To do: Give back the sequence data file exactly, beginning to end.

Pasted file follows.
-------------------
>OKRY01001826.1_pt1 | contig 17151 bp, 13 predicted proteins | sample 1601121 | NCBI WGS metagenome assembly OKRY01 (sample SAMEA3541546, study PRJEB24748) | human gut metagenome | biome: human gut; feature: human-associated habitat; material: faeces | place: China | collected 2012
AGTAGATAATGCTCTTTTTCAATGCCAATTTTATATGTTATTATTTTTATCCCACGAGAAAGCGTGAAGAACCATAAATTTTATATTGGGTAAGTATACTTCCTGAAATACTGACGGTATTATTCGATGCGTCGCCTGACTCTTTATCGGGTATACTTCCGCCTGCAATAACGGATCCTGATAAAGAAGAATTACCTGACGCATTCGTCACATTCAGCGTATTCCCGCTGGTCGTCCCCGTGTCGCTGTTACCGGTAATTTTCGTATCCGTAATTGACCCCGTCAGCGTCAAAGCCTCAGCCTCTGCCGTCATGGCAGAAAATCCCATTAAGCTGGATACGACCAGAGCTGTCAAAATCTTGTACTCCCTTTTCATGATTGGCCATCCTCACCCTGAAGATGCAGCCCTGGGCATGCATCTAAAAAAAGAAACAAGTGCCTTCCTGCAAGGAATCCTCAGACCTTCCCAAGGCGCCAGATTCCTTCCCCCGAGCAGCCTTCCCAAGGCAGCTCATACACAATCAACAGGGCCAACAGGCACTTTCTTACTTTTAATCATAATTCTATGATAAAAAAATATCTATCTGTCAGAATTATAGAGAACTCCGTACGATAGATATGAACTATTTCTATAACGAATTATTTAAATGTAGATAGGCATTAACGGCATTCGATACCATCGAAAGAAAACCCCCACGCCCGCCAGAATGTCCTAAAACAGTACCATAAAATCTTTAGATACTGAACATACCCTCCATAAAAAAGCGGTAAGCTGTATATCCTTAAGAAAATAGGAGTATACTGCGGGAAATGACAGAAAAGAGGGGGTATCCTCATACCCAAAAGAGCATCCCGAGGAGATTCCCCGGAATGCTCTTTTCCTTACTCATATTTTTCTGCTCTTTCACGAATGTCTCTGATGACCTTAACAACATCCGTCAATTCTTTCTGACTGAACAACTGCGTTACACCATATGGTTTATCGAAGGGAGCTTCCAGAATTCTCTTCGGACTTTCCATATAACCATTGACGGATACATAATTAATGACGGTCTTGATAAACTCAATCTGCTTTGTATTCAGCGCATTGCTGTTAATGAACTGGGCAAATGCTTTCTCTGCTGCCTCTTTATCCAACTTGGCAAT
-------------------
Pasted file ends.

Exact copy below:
>OKRY01001826.1_pt1 | contig 17151 bp, 13 predicted proteins | sample 1601121 | NCBI WGS metagenome assembly OKRY01 (sample SAMEA3541546, study PRJEB24748) | human gut metagenome | biome: human gut; feature: human-associated habitat; material: faeces | place: China | collected 2012
AGTAGATAATGCTCTTTTTCAATGCCAATTTTATATGTTATTATTTTTATCCCACGAGAAAGCGTGAAGAACCATAAATTTTATATTGGGTAAGTATACTTCCTGAAATACTGACGGTATTATTCGATGCGTCGCCTGACTCTTTATCGGGTATACTTCCGCCTGCAATAACGGATCCTGATAAAGAAGAATTACCTGACGCATTCGTCACATTCAGCGTATTCCCGCTGGTCGTCCCCGTGTCGCTGTTACCGGTAATTTTCGTATCCGTAATTGACCCCGTCAGCGTCAAAGCCTCAGCCTCTGCCGTCATGGCAGAAAATCCCATTAAGCTGGATACGACCAGAGCTGTCAAAATCTTGTACTCCCTTTTCATGATTGGCCATCCTCACCCTGAAGATGCAGCCCTGGGCATGCATCTAAAAAAAGAAACAAGTGCCTTCCTGCAAGGAATCCTCAGACCTTCCCAAGGCGCCAGATTCCTTCCCCCGAGCAGCCTTCCCAAGGCAGCTCATACACAATCAACAGGGCCAACAGGCACTTTCTTACTTTTAATCATAATTCTATGATAAAAAAATATCTATCTGTCAGAATTATAGAGAACTCCGTACGATAGATATGAACTATTTCTATAACGAATTATTTAAATGTAGATAGGCATTAACGGCATTCGATACCATCGAAAGAAAACCCCCACGCCCGCCAGAATGTCCTAAAACAGTACCATAAAATCTTTAGATACTGAACATACCCTCCATAAAAAAGCGGTAAGCTGTATATCCTTAAGAAAATAGGAGTATACTGCGGGAAATGACAGAAAAGAGGGGGTATCCTCATACCCAAAAGAGCATCCCGAGGAGATTCCCCGGAATGCTCTTTTCCTTACTCATATTTTTCTGCTCTTTCACGAATGTCTCTGATGACCTTAACAACATCCGTCAATTCTTTCTGACTGAACAACTGCGTTACACCATATGGTTTATCGAAGGGAGCTTCCAGAATTCTCTTCGGACTTTCCATATAACCATTGACGGATACATAATTAATGACGGTCTTGATAAACTCAATCTGCTTTGTATTCAGCGCATTGCTGTTAATGAACTGGGCAAATGCTTTCTCTGCTGCCTCTTTATCCAACTTGGCAAT